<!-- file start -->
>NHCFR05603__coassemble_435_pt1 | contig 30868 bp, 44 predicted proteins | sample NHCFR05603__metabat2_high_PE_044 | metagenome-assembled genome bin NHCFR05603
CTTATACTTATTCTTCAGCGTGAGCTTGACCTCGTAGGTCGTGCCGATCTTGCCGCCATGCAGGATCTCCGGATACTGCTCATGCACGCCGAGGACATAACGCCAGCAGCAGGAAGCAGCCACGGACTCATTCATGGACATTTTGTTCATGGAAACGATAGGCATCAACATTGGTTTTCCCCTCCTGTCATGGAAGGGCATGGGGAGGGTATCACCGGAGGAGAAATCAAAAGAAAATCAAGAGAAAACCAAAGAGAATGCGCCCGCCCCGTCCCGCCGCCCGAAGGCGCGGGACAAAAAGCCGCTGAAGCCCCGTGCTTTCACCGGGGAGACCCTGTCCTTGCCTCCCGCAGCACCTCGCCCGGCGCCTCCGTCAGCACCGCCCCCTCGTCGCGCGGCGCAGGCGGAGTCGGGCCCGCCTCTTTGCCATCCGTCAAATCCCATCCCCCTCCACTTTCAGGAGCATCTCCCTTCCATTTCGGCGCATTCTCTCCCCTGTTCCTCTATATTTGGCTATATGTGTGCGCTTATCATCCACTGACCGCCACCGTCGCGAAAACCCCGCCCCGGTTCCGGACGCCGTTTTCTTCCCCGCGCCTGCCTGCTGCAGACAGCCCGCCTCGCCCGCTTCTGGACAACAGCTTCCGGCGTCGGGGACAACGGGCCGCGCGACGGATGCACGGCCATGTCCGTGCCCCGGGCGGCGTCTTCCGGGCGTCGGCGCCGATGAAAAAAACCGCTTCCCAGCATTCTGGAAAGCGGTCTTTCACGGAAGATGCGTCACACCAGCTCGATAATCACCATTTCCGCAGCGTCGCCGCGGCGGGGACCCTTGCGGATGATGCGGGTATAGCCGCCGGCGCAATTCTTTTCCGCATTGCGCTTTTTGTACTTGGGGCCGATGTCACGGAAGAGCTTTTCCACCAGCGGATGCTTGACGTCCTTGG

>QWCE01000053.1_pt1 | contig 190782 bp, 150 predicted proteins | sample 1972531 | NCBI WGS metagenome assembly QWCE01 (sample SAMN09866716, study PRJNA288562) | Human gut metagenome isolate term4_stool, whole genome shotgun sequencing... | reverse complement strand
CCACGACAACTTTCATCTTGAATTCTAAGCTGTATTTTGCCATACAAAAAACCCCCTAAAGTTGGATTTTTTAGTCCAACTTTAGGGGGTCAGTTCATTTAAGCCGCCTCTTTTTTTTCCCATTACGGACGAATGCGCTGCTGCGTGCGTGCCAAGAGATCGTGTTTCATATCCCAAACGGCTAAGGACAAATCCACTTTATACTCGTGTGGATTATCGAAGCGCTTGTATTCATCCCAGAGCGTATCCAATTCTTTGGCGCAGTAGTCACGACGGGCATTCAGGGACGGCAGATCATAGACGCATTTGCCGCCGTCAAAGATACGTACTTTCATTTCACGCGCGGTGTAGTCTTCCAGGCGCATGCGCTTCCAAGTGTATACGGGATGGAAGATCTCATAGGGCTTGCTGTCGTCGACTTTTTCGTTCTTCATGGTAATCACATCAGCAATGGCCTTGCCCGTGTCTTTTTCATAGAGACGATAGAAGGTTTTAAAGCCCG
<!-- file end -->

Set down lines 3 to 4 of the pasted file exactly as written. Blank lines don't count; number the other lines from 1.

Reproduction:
>QWCE01000053.1_pt1 | contig 190782 bp, 150 predicted proteins | sample 1972531 | NCBI WGS metagenome assembly QWCE01 (sample SAMN09866716, study PRJNA288562) | Human gut metagenome isolate term4_stool, whole genome shotgun sequencing... | reverse complement strand
CCACGACAACTTTCATCTTGAATTCTAAGCTGTATTTTGCCATACAAAAAACCCCCTAAAGTTGGATTTTTTAGTCCAACTTTAGGGGGTCAGTTCATTTAAGCCGCCTCTTTTTTTTCCCATTACGGACGAATGCGCTGCTGCGTGCGTGCCAAGAGATCGTGTTTCATATCCCAAACGGCTAAGGACAAATCCACTTTATACTCGTGTGGATTATCGAAGCGCTTGTATTCATCCCAGAGCGTATCCAATTCTTTGGCGCAGTAGTCACGACGGGCATTCAGGGACGGCAGATCATAGACGCATTTGCCGCCGTCAAAGATACGTACTTTCATTTCACGCGCGGTGTAGTCTTCCAGGCGCATGCGCTTCCAAGTGTATACGGGATGGAAGATCTCATAGGGCTTGCTGTCGTCGACTTTTTCGTTCTTCATGGTAATCACATCAGCAATGGCCTTGCCCGTGTCTTTTTCATAGAGACGATAGAAGGTTTTAAAGCCCG